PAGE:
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|4/10/1999 6:36 PM|
||Marshall LED's ,, Diode clipping....|
Has anyone played around with the led's in their marshall.. replacing them with different ones or or putting more in a series... would like to know if anyone has tried this before,,,
|4/14/1999 12:48 AM|
You might want to try different colors of LEDs, believe it or not. My understanding is that the LEDs that give off shorter wavelengths (brighter colors) have a lower forward voltage drop. This could very well have an effect on the sound. You might want to try some yellows or greens or even some of the blues which have become available recently. You could mix them in pairs for a skewed clipping characteristic. For Christmas gigs, I recommend green and red
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|4/14/1999 12:55 PM|
longest wavelength: red
shortest wavelength: blue
|4/14/1999 2:10 PM|
What kind of difference in the sound does mismatching the diode pair make... if one has a higher voltage than another -- will it not distort until it reaches the higher threshold?
I'm looking for something with a tight bass type of distortion -- nothing flabby sounding... but that sorta sounds neat -- different color diodes...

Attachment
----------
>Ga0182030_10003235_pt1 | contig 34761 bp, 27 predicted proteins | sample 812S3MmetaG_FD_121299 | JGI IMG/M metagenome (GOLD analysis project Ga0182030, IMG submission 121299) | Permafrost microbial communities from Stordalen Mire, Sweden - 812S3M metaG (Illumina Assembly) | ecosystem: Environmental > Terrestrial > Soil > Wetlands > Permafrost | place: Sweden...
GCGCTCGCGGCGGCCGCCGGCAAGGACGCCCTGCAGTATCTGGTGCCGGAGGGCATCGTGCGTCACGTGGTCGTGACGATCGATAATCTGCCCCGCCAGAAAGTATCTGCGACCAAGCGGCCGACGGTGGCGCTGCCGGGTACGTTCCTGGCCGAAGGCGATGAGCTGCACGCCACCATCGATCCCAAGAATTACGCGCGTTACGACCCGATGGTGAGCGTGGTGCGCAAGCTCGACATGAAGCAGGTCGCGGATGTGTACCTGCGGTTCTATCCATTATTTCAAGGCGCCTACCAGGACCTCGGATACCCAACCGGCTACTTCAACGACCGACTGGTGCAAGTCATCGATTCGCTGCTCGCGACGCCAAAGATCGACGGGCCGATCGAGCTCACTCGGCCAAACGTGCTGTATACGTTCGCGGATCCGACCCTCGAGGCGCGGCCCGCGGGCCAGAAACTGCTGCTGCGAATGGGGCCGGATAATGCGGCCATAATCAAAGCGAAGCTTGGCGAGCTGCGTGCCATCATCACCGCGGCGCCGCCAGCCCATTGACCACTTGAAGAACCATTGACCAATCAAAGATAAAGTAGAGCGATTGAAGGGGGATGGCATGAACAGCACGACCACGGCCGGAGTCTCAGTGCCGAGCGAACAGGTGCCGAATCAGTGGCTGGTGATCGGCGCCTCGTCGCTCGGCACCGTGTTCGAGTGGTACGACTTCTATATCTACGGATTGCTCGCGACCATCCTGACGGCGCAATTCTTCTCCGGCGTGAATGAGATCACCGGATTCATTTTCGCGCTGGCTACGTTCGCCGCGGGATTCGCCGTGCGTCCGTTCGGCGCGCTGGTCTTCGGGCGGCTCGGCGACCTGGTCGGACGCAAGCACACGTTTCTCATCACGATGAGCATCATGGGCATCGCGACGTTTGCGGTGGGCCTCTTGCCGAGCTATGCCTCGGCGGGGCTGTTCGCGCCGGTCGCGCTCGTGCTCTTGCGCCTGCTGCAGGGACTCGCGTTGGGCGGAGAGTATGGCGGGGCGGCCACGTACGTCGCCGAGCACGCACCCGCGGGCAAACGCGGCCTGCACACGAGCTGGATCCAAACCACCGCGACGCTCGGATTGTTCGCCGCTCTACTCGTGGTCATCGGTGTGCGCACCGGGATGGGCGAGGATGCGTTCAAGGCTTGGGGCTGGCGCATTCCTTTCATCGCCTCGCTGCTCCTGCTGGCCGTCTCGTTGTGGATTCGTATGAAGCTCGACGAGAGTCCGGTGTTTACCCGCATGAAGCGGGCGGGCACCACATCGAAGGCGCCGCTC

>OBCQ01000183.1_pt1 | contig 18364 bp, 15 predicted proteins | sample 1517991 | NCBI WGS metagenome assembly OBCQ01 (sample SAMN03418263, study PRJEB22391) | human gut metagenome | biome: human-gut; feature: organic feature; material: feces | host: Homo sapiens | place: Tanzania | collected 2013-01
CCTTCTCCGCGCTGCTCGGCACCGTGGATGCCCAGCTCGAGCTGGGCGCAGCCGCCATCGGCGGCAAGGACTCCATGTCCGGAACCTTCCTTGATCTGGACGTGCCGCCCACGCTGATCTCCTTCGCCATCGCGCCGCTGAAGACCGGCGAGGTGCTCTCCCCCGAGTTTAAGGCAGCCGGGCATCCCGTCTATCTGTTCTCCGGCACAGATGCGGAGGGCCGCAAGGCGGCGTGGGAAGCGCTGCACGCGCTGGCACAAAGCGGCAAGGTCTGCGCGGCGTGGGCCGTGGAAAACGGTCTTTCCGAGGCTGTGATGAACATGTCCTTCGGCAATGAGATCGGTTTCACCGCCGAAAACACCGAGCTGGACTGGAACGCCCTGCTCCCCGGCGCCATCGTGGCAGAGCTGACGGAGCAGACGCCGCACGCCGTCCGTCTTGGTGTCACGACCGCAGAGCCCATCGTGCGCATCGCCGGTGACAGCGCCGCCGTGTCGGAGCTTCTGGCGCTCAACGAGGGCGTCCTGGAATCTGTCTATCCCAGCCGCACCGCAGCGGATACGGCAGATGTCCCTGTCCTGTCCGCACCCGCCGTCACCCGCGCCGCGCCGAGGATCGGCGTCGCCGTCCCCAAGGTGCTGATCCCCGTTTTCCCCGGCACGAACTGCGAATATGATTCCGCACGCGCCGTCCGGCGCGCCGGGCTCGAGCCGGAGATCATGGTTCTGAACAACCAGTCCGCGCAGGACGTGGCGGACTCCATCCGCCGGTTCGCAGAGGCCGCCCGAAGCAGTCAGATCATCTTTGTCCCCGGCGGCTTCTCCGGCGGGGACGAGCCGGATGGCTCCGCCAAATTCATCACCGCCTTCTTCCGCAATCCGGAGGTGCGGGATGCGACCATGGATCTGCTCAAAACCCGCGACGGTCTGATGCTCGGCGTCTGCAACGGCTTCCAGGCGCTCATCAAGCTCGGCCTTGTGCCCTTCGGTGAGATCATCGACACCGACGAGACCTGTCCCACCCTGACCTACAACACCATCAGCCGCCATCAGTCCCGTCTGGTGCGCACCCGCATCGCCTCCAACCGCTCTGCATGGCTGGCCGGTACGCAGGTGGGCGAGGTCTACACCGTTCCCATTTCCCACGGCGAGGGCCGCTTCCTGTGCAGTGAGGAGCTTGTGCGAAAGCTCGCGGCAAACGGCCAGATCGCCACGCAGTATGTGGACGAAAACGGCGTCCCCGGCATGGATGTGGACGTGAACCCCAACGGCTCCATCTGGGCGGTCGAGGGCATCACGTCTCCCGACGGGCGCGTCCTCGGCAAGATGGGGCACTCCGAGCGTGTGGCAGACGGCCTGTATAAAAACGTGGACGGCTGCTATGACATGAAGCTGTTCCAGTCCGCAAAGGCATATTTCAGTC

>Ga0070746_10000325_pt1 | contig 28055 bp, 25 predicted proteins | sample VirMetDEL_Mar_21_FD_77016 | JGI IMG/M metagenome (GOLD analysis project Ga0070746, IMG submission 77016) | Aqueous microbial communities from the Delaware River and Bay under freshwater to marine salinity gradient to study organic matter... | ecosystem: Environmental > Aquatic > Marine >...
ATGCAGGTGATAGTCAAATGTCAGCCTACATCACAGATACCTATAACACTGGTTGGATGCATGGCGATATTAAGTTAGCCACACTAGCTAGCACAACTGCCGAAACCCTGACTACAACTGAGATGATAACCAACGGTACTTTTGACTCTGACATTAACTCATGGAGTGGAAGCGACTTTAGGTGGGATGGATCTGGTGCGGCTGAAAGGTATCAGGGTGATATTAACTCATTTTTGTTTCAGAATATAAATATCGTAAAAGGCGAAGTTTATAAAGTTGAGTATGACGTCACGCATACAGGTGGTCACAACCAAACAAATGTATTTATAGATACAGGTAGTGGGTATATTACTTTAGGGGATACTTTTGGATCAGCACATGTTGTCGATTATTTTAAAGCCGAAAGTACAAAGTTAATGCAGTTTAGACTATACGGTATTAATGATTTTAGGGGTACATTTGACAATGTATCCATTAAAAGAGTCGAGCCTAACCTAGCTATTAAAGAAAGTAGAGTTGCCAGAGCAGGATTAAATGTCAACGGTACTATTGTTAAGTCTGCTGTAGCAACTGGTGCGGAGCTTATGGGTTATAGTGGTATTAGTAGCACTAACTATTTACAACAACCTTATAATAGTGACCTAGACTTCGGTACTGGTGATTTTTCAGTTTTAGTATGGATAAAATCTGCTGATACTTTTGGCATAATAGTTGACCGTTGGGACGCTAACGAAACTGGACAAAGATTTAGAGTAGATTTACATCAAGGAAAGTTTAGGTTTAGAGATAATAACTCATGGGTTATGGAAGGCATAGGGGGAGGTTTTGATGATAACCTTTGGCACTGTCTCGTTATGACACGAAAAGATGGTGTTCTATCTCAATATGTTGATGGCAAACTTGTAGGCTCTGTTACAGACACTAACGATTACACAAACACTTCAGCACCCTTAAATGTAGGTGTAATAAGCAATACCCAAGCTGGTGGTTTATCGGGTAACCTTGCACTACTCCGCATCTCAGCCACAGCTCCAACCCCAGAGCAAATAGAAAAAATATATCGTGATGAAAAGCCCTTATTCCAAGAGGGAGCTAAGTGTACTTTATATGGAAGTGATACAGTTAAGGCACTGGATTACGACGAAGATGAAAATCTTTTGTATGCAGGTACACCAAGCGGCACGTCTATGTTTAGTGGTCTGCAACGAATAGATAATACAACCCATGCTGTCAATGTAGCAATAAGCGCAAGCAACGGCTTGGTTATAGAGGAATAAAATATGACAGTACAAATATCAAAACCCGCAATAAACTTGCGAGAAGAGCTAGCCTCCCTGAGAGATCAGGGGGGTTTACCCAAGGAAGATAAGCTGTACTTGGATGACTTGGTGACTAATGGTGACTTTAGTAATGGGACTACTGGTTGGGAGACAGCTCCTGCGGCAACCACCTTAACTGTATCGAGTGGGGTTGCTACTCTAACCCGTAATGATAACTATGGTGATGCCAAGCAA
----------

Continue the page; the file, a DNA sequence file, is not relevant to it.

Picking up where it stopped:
|4/22/1999 9:08 PM|
If the mismatched diodes are in parallel and facing opposite directions, you end up with asymetrical clipping, as one half of the signal clips at one forward voltage, while the other half clips at another. In series, the clipping voltage should be the sum of the forward voltages.
|4/14/1999 3:18 PM|
Different colors have different forward voltage drops. See the measurements at:
|4/18/1999 8:51 AM|
In most modern (late model JCM800, 900 and 2000)Marshall amps the distortion is produced with LED's and a bridge rectifier. A pot wired as a variable resistor between the normally grounded leg of the bridge and ground will give you better control. Try pots between 5k and 50k. Also some models have a preset tone stack before the distortion generating circuitary. Replace the fixed resistors with pots and you will have even greater control.
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